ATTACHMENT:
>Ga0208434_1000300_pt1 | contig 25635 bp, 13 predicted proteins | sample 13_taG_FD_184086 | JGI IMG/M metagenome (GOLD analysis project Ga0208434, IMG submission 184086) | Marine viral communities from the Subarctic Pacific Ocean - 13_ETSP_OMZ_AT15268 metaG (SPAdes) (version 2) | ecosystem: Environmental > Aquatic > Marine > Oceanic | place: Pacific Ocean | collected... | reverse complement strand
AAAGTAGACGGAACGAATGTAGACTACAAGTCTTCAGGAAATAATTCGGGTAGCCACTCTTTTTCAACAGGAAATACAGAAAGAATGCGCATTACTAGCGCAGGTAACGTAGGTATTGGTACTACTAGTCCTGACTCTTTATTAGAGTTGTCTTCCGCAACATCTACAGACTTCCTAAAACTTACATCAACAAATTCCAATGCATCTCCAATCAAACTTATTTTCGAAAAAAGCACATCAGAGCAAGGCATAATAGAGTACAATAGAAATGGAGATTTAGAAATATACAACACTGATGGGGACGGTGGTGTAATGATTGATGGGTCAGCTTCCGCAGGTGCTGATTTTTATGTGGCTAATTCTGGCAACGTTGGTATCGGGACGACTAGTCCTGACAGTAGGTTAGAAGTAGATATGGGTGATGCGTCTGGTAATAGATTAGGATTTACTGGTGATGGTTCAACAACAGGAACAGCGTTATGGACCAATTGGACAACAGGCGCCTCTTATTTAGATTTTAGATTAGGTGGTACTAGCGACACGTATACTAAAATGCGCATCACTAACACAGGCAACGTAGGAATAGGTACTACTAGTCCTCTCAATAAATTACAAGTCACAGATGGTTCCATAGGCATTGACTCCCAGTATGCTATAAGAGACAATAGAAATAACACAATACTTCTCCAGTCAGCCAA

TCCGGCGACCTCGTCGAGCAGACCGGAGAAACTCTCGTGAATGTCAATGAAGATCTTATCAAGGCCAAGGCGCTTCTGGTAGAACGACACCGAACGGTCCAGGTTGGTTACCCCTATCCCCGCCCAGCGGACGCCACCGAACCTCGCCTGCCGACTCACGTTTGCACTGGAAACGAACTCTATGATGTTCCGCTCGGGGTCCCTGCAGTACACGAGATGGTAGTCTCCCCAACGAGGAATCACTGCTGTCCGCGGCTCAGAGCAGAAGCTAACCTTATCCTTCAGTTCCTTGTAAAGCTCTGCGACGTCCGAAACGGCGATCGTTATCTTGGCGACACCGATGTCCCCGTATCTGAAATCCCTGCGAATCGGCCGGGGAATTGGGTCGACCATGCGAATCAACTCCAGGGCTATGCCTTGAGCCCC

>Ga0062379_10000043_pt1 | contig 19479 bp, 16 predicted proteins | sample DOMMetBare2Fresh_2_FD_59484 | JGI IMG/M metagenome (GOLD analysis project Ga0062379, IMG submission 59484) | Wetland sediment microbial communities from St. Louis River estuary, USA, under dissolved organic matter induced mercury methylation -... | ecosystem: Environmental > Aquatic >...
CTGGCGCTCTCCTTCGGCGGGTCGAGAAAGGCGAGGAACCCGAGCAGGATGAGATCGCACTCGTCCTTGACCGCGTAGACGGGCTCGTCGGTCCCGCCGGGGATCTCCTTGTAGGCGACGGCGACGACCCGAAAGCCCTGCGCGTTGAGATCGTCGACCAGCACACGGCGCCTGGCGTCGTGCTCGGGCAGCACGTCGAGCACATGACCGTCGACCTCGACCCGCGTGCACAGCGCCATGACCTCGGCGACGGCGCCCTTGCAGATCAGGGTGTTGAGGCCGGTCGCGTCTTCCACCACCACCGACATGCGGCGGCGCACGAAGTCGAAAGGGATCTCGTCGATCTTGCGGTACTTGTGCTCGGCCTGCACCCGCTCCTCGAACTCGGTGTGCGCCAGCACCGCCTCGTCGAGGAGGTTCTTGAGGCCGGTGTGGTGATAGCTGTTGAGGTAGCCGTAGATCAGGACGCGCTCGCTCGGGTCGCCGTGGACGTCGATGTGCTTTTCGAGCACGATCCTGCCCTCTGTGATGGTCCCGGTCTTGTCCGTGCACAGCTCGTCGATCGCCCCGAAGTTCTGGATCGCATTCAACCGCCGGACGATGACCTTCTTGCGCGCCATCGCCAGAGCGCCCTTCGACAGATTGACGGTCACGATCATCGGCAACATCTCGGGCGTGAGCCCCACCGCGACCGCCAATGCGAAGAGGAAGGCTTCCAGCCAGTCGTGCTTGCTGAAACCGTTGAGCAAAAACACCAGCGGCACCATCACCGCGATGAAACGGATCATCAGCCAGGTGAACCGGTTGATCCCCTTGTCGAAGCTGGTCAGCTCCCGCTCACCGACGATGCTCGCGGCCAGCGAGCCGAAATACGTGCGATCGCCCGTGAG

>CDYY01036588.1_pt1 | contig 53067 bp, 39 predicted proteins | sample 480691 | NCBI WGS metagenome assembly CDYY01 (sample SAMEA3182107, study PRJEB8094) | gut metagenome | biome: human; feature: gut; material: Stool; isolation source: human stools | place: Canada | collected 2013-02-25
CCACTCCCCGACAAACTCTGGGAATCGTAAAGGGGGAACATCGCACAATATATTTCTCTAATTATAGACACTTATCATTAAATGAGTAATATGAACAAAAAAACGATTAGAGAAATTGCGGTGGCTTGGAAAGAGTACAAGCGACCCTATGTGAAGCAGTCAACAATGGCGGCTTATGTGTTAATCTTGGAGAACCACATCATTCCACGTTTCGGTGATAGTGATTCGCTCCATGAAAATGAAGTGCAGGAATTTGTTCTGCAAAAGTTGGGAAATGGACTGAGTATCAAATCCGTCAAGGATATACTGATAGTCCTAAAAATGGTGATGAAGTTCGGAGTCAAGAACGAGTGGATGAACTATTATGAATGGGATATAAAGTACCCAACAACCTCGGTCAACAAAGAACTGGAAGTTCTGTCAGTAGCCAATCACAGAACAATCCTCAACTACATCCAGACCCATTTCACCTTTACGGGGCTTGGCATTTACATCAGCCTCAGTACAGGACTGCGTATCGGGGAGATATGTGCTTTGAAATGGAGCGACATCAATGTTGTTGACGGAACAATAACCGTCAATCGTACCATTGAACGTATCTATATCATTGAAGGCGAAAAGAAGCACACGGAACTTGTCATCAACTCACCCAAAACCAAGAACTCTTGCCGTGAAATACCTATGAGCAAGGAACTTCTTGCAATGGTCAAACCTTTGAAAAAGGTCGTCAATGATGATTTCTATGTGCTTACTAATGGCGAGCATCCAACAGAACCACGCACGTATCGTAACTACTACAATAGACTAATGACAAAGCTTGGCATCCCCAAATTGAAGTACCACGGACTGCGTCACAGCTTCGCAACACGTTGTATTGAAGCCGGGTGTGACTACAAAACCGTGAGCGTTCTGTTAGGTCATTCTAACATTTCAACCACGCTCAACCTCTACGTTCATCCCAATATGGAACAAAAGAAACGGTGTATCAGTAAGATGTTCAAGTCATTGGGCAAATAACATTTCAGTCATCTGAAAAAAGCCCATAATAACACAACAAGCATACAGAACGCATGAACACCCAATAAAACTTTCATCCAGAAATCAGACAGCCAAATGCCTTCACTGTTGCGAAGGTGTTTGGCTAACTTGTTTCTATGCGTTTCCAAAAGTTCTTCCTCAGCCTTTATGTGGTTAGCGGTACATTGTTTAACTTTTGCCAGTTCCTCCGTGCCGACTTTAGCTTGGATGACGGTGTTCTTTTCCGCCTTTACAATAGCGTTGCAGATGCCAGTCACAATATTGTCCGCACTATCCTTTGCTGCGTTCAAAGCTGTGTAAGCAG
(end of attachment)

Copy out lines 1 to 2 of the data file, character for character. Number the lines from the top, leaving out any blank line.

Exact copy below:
>Ga0208434_1000300_pt1 | contig 25635 bp, 13 predicted proteins | sample 13_taG_FD_184086 | JGI IMG/M metagenome (GOLD analysis project Ga0208434, IMG submission 184086) | Marine viral communities from the Subarctic Pacific Ocean - 13_ETSP_OMZ_AT15268 metaG (SPAdes) (version 2) | ecosystem: Environmental > Aquatic > Marine > Oceanic | place: Pacific Ocean | collected... | reverse complement strand
AAAGTAGACGGAACGAATGTAGACTACAAGTCTTCAGGAAATAATTCGGGTAGCCACTCTTTTTCAACAGGAAATACAGAAAGAATGCGCATTACTAGCGCAGGTAACGTAGGTATTGGTACTACTAGTCCTGACTCTTTATTAGAGTTGTCTTCCGCAACATCTACAGACTTCCTAAAACTTACATCAACAAATTCCAATGCATCTCCAATCAAACTTATTTTCGAAAAAAGCACATCAGAGCAAGGCATAATAGAGTACAATAGAAATGGAGATTTAGAAATATACAACACTGATGGGGACGGTGGTGTAATGATTGATGGGTCAGCTTCCGCAGGTGCTGATTTTTATGTGGCTAATTCTGGCAACGTTGGTATCGGGACGACTAGTCCTGACAGTAGGTTAGAAGTAGATATGGGTGATGCGTCTGGTAATAGATTAGGATTTACTGGTGATGGTTCAACAACAGGAACAGCGTTATGGACCAATTGGACAACAGGCGCCTCTTATTTAGATTTTAGATTAGGTGGTACTAGCGACACGTATACTAAAATGCGCATCACTAACACAGGCAACGTAGGAATAGGTACTACTAGTCCTCTCAATAAATTACAAGTCACAGATGGTTCCATAGGCATTGACTCCCAGTATGCTATAAGAGACAATAGAAATAACACAATACTTCTCCAGTCAGCCAA